MALT head to retire after 28 years

02/16/2012

While Bob Berner was finishing an MBA program at the Wharton School in 1971, he started thinking about his future. Conservation never crossed his mind.  

“I was looking for a job and most of my classmates were interviewing banks and large corporations and that wasn’t of much interest to me. I just happened to answer an ad in the Wall Street Journal and it was the Nature Conservancy. I had never heard of the Nature Conservancy,” Berner said.

The new job was eye opening.

Berner, then in his late 20s, decided he wanted to make his career in conservation, eventually relocating from the East Coast to San Francisco to work for an architectural heritage organization. When he decided he wanted to focus on land conservation, Berner again responded to an ad in the paper, this time for a young nonprofit called the Marin Agriculture Land Trust (MALT). Last week Berner announced his retirement after nearly 28 years as the organization’s executive director.  

“It was a job,” Berner said of his initial interest in the position at MALT. “It looked really interesting—one thing led to another. You just never know. Life never is a straight line.”

Maybe not, but under Berner MALT’s ascension has been remarkably linear. When he began working for the trust, he was the only staff member and the group controlled two property easements. Now the organization employs 15 staff members and protects over 44,000 acres on 68 local farms and ranches. It’s considered one of the most successful farmland conservation organizations in the country, with a budget of more than $1.5 million plus another $3 to $5 million per year for acquisitions.

During a recent interview in his office in MALT’s two-story building in Point Reyes Station, Berner was nothing if not humble. “None of it is my individual accomplishment of course,” he said of the organization’s success. “There have been a lot of people who helped make MALT successful.”

Berner, now 70, grew up in Indianapolis, a fact that may or may not account for his exceptionally self-effacing, reserved manner. It is this demeanor, according to Ralph Grossi, MALT’s first board chair, that has been invaluable in navigating the organization’s growth over the years.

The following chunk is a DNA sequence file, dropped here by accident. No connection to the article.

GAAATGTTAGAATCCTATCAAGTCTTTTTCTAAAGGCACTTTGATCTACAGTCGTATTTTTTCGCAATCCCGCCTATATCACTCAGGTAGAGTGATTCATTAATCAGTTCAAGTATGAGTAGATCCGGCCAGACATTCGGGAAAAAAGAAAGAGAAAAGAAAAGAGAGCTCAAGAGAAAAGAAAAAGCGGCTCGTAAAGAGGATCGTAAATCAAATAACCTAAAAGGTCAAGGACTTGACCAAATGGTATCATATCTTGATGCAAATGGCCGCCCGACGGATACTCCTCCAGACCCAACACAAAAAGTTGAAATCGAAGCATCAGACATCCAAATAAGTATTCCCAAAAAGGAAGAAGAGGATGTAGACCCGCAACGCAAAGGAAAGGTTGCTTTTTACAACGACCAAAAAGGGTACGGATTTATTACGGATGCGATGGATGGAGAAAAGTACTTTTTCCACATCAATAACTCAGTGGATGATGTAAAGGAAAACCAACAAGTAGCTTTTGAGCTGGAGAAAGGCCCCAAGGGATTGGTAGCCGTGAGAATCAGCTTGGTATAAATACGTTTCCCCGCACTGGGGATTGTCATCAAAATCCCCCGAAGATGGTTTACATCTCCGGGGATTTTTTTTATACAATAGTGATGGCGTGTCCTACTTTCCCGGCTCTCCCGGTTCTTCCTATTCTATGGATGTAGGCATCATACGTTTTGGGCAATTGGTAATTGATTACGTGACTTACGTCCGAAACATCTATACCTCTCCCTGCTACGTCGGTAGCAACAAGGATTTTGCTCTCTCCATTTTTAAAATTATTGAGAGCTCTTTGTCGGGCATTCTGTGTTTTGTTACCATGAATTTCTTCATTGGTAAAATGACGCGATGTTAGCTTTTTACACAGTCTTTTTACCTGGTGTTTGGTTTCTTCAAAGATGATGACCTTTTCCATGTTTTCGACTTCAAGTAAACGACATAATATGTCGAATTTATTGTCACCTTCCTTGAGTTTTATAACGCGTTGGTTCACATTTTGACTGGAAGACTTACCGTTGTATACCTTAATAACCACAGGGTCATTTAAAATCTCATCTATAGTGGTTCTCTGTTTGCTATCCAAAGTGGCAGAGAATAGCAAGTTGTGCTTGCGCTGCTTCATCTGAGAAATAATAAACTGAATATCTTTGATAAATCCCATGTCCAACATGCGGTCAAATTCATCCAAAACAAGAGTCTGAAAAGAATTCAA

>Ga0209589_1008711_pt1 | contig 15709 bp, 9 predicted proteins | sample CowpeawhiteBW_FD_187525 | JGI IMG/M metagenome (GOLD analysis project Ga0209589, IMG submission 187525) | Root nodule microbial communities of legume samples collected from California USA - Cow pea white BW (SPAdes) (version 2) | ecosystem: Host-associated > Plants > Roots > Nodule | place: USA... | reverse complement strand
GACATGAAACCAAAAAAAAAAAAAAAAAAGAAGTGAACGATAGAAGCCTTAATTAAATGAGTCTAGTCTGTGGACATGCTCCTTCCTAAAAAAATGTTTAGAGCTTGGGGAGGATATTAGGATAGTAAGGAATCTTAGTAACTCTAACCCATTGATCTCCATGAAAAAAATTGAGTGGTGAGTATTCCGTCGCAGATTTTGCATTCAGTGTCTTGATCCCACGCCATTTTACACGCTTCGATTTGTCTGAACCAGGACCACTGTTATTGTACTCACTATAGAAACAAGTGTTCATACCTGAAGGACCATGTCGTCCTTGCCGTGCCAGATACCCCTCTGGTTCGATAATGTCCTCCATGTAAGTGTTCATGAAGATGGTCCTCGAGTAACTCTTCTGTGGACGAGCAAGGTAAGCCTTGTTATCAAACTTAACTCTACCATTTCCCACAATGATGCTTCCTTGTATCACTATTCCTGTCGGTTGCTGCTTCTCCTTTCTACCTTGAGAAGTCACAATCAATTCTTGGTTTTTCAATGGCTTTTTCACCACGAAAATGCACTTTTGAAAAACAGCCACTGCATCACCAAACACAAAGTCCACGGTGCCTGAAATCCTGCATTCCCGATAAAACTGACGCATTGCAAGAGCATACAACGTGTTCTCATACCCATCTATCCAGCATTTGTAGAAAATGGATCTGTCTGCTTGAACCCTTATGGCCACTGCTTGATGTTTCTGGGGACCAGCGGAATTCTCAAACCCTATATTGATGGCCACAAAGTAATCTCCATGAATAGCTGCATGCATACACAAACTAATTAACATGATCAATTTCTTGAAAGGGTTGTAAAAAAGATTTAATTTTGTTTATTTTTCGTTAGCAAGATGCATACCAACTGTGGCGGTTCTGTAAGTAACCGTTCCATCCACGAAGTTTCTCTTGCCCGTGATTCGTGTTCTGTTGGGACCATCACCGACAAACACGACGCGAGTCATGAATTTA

“Bob is a guy who handles things very calmly and I think that transmits to people around him. He transmits inner calm and patience and those are qualities—when you’re working in the middle of the political spectrum—that are really valuable,” Grossi said.

Grossi, who has stayed involved with MALT even after his retirement from the board in 1985, was on the committee that hired Berner in 1984. “I’m very proud of that hire,” Grossi said. “He’s done just a terrific job over the years and at a time where we didn’t know where MALT was going. We had a vision and a lot of hope—we needed a person that could literally take it and run with it, and Bob certainly did.”

MALT was created in 1980 by a coalition of ranchers and environmentalists intent on preserving local agricultural land and fearful that zoning laws wouldn’t go far enough. By liquidating part of a rancher or farmer’s land—typically at about 40 percent of market value—without actually selling it, MALT is able to provide a financially viable conservation option for ranchers or farmers who wish to maintain the agricultural use of their property but may otherwise be squeezed out by a lack of capital or soaring property values.  

But an agricultural preservation organization is nothing, of course, without widespread respect from the community it serves. “He really did a terrific job of wining over the farm community,” Grossi said of Berner. “Without the support of the farming community, MALT goes nowhere. Instead we have a great success story.” 

Berner himself says the community’s respect for MALT was cemented in large part by a 1985 easement with the area’s prominent Lafranchi family. “They were a very well established family, highly respected, and I think that the transaction sort of helped to gain the confidence of many other people in the agricultural community. I would say that was an important step,” Berner said.

Another important step was the passing of California Proposition 70, or the Wildlife, Coastal, and Park Land Conservation Act of 1988. The decree, Berner says, designated $15 million for farmland conservation in Marin County, providing funds for MALT that would ultimately extend into the late 1990s, when the organization moved toward an alternative funding model.  

Yet despite MALT’s success, Berner says fundraising has always been a challenge: “There are cycles to this, and the sources change over time. We’ve simply tried to adapt and make sure that we can access funding to support our projects, but we always have more to do than we can fund. We’re always challenged to raise enough money to do everything that is on the table.”

Before he began working for MALT, Berner had never heard of the organization. “I would come out to Point Reyes at least once or twice a month and drive through this [countryside],” he said. “I never knew what it was. You’d always see cows in the hills and it was always open and gorgeous. If you ride a bicycle out here, if you just drive out here—people love this area, people work here, people live here and people visit here partly because of this agricultural landscape.”

Thanks to Berner, it’s a landscape that appears to be sticking around for a while.